ST. GEORGE – In this Episode 16 of the “No Filter Show” Paul Ford and Grady Sinclair head over to Warner Valley in St. George and visit the old Fort Pearce, which is listed on both the national and state registers of historic places.
According the Bureau of Land Management:
The Fort Pierce Historic Site is one of only three remaining stone guard posts built during Utah’s Black Hawk War. This ‘war’ was actually a period of intermittent raiding between 1865 and 1870, during which the Ute Tribe, led by Chief Black Hawk (Antonga), and other Native Americans allies attempted to drive the Mormons from the Ute traditional homelands.
During these attempts, mounted Ute Raiding parties which were often bolstered by Navajos, would steal livestock, attack outlying ranches and settlements and killed settlers who got in their way, according to BLM information.
“More than 100 Native Americans and at least 70 Mormons were killed during the raiding,” according to the BLM.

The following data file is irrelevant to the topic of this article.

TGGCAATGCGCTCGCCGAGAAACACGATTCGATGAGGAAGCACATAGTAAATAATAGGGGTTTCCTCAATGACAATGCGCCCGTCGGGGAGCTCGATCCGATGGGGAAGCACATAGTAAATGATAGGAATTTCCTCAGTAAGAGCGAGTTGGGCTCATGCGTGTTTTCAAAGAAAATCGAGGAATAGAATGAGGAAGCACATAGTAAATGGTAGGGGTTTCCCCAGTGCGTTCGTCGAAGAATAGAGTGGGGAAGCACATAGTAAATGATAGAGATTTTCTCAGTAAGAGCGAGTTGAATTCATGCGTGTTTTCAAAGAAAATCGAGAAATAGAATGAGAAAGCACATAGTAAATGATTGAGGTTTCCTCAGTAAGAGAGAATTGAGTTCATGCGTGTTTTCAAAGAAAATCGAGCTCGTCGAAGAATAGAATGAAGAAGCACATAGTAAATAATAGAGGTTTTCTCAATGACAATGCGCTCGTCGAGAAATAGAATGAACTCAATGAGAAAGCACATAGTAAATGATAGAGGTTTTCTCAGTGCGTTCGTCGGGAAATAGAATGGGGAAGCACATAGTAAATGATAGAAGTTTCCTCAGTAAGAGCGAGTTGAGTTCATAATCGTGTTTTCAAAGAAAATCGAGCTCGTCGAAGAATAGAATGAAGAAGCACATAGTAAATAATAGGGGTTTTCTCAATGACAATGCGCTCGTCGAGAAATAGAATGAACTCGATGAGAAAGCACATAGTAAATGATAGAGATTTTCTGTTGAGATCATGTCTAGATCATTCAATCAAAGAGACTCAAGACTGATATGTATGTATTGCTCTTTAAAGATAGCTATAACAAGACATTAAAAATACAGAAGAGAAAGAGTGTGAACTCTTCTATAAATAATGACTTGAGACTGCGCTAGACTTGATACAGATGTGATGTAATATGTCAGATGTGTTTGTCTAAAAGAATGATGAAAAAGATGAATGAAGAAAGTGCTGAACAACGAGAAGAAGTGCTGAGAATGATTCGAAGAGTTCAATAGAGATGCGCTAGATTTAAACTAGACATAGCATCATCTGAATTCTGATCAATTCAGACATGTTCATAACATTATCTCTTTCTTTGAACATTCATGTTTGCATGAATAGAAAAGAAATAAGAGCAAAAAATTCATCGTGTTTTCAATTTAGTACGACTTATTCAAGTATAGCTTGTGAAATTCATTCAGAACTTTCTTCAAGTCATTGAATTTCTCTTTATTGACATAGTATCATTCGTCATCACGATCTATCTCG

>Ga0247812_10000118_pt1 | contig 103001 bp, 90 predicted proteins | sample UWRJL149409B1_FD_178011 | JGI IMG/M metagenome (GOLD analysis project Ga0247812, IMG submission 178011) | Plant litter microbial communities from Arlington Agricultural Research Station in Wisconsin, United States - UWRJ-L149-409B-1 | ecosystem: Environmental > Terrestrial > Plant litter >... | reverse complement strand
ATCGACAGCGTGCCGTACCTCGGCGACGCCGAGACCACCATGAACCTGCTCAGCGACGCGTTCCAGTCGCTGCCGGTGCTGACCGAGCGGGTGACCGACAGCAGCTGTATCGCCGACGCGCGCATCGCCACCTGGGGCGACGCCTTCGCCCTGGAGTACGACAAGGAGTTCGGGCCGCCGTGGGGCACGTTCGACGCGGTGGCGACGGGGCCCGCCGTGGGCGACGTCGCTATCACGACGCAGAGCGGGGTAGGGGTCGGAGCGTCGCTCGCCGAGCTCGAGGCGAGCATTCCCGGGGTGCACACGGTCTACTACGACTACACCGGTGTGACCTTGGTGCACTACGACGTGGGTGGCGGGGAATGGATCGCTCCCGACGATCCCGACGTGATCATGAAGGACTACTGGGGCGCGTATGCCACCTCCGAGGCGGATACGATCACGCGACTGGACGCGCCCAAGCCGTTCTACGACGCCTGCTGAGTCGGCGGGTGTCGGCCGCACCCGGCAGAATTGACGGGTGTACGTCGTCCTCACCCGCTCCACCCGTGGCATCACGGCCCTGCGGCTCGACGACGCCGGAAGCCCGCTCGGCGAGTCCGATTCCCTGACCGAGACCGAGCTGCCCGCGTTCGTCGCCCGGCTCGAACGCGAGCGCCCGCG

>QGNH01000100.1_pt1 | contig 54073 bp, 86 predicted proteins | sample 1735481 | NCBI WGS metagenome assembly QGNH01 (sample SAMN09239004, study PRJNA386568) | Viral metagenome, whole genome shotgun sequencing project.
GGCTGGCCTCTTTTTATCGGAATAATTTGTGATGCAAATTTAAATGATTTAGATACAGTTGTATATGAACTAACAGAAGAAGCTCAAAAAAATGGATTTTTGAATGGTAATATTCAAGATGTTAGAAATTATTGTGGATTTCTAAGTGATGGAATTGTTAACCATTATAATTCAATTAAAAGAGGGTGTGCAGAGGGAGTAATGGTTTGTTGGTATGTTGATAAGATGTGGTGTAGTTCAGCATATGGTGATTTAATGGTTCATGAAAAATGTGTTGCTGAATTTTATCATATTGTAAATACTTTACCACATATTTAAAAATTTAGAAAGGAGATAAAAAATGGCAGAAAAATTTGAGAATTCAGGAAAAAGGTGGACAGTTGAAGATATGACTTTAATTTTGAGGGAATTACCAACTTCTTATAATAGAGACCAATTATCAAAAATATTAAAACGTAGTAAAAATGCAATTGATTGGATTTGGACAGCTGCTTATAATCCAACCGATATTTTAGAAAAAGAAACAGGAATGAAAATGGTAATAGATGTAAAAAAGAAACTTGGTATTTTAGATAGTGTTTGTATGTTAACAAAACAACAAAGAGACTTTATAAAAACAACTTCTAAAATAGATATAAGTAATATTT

Fort Pearce was constructed by Mormon militia in a “series of protected guard or sentry posts, called ‘forts’, along major trails and travel corridors in central and southern Utah.
Named after Major John D.L. Pearce (Often misspelled as Pierce), who according to the Utah Division of State History Web page was integral in the relationships between Mormon settlers and Native Americans, the fort never saw conflict, but was manned intermittently during the period of the war.
Come join Paul & Grady as they walk you through the fort and surrounding area. Access to the fort is a quick drive just 15 to 20 minutes away from St. George. It can be done in a 2wd vehicle. However, there is a portion of the sand dune that has blown across the road where the potential exists to get stuck in the sand.
The Fort Pearce Historic Site is located approximately 12 miles south of St. George and is generally accessible year-round, via the unpaved Warner Valley Road.
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